Run-Off Ticker: Every Vote Really Will Matter!

Election news to use at the polls


Alex Strenger, with belt, at an October candidate forum with Adler, Laura Morrison, and Travis Duncan, all of whom beat him. (Photo by John Anderson)

Many Dozens of Voters Storm the Polls: Remember how excited you were to vote in Novem­ber? Remember how good it felt to make your civic voice heard? Those good vibes are but a faint memory now, as early voting turnout for the Dec. 11 run-off has by press time reached a whopping 1.51%, or 10,017 Travis County voters, or enough to fill less than two-thirds of the Frank Erwin Center. Without a marquee U.S. Senate race, or an easy way to love or loathe the Trumpublicans, or even a citywide race (although the Austin ISD and ACC races are districtwide), it really will be a relative handful of voters deciding the local political dynamics of the next two years. With the usual anyone-can-vote-anywhere caveat, the most active early voting sites as of Tuesday were the Randalls on S. MoPac (by a huge margin) and on Brodie at Slaughter; other sites are averaging about 60 voters each day...

You Might Want to Dial That Back a Bit: The lackadaisical turnout for the run-off isn't just embarrassing; it's "nothing short of an act of voter suppression," says Ed Espinoza, executive director of Prog­ress Texas and strategist/special friend to the Paige Ellis campaign in D8. He cites a reduced number of early voting sites compared to the run-offs in 2014 (14 vs. 18), with D8 and D1 only having one each but D9 – where there is no Council run-off – having three. That one D8 site (the S. MoPac Randalls) has accounted for 20% of the entire early vote so far, but it's closer to Frank Ward's home base in Circle C, than to Ellis' more Democratic voters along Loop 360...

Always Looking at the Numbers: Fiscally conservative Council candidate Frank Ward failed to file two financial disclosures, a possible class B misdemeanor that could result in a $2,000 fine and up to 180 days in jail if found guilty, The Austin Bulldog reports. The D8 run-off contender was notified by the city of his error on Sept. 11, the day after one of the forms was due, but had yet to file the reports as of Tuesday, according to the Bulldog, which said it would analyze the filings of the D1 and D3 candidates later in the week...

The Old Man and the Circle C-er: In better news for Ward, on Monday he announced he'd snagged the endorsement of former Austin Mayor Lee Leffingwell, who urged district residents to vote for "sensibility and fiscal responsibility." In a Facebook post, Ward wrote: "I'm proud to have the support of another top Austin leader ... as a voice of reason on city issues, I'm particularly grateful for Mayor Leffingwell's endorsement." Leffingwell's own son, also named Frank, is likewise a GOP die-hard and a former city council member in Round Rock; the former mayor lives in Austin's District 10...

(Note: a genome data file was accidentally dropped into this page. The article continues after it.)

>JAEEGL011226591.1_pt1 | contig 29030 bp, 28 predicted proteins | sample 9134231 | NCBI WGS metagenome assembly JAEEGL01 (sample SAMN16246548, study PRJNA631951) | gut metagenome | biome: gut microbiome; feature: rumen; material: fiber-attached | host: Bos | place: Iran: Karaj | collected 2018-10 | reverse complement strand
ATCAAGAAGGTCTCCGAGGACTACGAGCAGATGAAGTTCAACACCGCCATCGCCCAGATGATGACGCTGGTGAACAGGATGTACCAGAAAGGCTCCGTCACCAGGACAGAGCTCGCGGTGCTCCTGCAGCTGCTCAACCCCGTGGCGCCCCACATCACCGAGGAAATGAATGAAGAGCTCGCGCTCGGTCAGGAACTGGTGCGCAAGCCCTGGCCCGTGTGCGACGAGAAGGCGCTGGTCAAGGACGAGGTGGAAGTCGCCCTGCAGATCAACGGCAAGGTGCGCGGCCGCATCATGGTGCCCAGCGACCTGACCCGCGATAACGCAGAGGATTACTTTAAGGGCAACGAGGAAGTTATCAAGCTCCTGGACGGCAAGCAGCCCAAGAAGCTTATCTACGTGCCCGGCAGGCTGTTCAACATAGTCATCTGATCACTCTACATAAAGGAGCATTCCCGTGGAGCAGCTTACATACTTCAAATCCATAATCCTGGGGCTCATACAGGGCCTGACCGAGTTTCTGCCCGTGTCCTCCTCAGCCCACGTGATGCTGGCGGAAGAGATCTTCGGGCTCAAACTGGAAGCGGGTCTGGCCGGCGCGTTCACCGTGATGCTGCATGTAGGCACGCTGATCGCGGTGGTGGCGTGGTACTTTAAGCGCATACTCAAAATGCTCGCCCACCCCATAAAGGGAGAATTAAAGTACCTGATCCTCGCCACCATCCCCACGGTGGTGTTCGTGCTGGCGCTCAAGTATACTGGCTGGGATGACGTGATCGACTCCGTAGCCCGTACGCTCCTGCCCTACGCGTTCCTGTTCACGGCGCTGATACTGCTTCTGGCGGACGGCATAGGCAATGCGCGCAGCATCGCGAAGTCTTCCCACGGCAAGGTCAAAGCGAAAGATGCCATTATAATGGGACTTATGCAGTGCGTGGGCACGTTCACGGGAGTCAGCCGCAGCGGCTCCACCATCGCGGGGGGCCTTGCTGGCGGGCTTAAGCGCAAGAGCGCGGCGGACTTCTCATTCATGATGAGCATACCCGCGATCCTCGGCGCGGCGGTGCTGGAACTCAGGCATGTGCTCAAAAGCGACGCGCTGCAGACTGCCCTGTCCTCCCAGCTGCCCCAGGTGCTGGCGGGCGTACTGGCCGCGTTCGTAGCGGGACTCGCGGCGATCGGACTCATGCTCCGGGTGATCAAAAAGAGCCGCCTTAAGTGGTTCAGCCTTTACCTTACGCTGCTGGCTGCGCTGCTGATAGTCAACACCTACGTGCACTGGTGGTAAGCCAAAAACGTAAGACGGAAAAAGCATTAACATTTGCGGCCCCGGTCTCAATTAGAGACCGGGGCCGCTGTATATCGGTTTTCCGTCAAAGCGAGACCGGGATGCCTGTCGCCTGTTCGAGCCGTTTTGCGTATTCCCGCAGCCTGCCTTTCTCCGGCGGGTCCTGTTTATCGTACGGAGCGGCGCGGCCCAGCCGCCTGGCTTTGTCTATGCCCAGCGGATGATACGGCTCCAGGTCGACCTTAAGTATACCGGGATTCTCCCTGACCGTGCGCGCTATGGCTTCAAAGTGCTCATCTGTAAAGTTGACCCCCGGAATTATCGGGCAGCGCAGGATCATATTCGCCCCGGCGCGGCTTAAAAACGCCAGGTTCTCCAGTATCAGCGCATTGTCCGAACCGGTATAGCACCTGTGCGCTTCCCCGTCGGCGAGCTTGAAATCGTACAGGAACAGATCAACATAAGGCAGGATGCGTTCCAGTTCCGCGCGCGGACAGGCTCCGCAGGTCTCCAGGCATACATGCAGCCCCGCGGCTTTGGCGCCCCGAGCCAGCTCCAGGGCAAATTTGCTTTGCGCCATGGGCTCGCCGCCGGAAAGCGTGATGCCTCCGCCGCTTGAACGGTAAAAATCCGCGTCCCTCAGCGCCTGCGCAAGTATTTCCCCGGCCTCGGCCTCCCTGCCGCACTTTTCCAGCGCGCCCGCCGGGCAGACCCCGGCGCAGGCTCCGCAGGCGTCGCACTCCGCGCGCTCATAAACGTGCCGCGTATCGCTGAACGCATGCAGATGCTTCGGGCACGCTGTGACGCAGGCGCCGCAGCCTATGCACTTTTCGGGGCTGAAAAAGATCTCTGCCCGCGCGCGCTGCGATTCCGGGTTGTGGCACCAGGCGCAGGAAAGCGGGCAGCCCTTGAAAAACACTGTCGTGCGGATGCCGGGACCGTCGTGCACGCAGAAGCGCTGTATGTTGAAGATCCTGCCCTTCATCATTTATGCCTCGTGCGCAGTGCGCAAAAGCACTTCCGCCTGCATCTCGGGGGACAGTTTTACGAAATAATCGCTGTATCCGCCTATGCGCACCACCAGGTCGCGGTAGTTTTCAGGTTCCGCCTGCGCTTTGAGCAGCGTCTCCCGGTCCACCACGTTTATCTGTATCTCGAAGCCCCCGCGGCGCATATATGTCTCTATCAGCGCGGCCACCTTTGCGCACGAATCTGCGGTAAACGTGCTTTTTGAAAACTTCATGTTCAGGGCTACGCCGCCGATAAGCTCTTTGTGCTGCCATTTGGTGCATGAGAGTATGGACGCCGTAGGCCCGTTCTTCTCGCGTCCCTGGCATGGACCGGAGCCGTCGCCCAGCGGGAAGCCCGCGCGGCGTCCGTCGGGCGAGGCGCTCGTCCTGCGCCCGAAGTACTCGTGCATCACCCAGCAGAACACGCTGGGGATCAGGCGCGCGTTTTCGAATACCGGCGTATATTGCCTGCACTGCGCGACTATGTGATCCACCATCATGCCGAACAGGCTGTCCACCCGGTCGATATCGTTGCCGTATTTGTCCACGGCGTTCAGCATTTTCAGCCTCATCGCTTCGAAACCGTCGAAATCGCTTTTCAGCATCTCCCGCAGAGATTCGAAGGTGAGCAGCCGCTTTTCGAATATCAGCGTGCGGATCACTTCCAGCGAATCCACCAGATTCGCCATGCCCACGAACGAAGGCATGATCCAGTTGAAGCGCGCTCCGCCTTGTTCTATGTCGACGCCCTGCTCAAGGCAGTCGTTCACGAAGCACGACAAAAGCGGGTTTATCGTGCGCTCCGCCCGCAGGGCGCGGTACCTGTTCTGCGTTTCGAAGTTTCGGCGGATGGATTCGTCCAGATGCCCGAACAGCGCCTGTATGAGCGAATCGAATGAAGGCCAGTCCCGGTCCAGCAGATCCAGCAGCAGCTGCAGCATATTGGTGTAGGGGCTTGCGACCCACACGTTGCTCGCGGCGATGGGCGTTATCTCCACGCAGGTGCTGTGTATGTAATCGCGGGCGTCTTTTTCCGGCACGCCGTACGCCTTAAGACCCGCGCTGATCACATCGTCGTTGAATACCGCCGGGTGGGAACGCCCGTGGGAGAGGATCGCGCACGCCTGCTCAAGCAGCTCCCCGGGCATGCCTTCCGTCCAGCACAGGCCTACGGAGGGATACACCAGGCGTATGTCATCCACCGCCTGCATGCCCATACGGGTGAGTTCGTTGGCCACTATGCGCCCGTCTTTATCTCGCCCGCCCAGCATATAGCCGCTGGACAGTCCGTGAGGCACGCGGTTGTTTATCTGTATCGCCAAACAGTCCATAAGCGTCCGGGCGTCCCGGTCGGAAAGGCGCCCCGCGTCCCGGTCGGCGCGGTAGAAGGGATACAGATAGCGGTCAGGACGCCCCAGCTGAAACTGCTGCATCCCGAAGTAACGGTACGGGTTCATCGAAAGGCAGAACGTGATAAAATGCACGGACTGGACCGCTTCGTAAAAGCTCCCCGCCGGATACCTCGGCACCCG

The Candidate So Nice, They Funded Her Twice? Austin ISD At-Large Place 9 candidate Arati Singh allegedly failed to disclose a $10,000 contribution from Education Austin's political action committee, according to a filing with the Texas Ethics Commission. The teachers union PAC made two separate gifts to Singh in October, according to its own finance report, but the candidate only reported one; Singh's campaign filed an amended report Monday. Education Austin president Ken Zarifis explained Tuesday that the union "checked the wrong box" on its report, and that the second $10,000 was an in-kind donation, which the board chose (as it commonly does) to "give more insight into how the money was used." Singh's opponent Carmen Tilton said she had "serious concerns" about the complaint: "I hope Arati Singh can get her story straight, because the conflicting tales from her and the PAC in question aren't passing the smell test."...

A Technical Knockout: Very long-shot mayoral candidate Alex Strenger squeezed one more photo op out of the election, meeting Mayor Steve Adler at City Hall to hand over his WWE-style "Mayor" championship belt (brandished on the campaign trail) to the victorious incumbent. In a press release, Strenger – self-described "pedicab driver and political activist" who campaigned "sarcastically" on building a dome over the city to keep out Californians – said he would challenge the mayor "to continue to work with the community stakeholders on traffic, lowering taxes, and affordability issues." Strenger garnered 2,860 votes (0.99%) on Nov. 6. Said the mayor after accepting Strenger's belt: "It was a pretty lighthearted few minutes that gave me the opportunity to acknowledge Alex's hard work during the campaign."...

Beto Social Media Spin-Off: U.S. Senate nominee Beto O'Rourke is "no longer ruling out" a presidential run, and in Austin, a few Beto campaigners have teamed up for a different next chapter: promoting social media strategies for "progressive candidates and non-profits." Jeni Putalavage-Ross and Canan Yetmen have co-founded digital marketing consultancy SuperNova, joined by Lizette Resendez, Cather­ine Shattuck, and Samantha Eisenmenger. According to Putalavage-Ross, the group "jelled as a team" working on the campaign, and will now "focus on storytelling" to "enable everyone who's interested in politics ... to become individual content producers." The group has targeted January and the upcoming Lege session for SuperNova's public rollout. "We're all over 40," Putalavage-Ross noted, "not millennials, and not trying to use social media 'tricks' or gimmicks to reach people. Our principles will remain storytelling and authenticity, and empowering people to tell their own stories."

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